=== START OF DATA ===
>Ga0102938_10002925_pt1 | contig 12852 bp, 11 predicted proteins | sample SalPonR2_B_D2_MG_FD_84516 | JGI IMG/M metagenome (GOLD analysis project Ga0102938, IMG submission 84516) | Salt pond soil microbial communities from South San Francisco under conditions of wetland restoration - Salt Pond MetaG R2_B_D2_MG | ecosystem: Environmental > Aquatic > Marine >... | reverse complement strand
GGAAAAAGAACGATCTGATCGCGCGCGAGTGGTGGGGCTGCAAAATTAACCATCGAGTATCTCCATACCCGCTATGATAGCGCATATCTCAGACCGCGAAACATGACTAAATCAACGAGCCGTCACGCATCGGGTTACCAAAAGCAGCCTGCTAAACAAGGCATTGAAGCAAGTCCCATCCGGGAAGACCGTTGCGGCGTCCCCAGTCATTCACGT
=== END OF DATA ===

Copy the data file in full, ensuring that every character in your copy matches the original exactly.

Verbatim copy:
>Ga0102938_10002925_pt1 | contig 12852 bp, 11 predicted proteins | sample SalPonR2_B_D2_MG_FD_84516 | JGI IMG/M metagenome (GOLD analysis project Ga0102938, IMG submission 84516) | Salt pond soil microbial communities from South San Francisco under conditions of wetland restoration - Salt Pond MetaG R2_B_D2_MG | ecosystem: Environmental > Aquatic > Marine >... | reverse complement strand
GGAAAAAGAACGATCTGATCGCGCGCGAGTGGTGGGGCTGCAAAATTAACCATCGAGTATCTCCATACCCGCTATGATAGCGCATATCTCAGACCGCGAAACATGACTAAATCAACGAGCCGTCACGCATCGGGTTACCAAAAGCAGCCTGCTAAACAAGGCATTGAAGCAAGTCCCATCCGGGAAGACCGTTGCGGCGTCCCCAGTCATTCACGT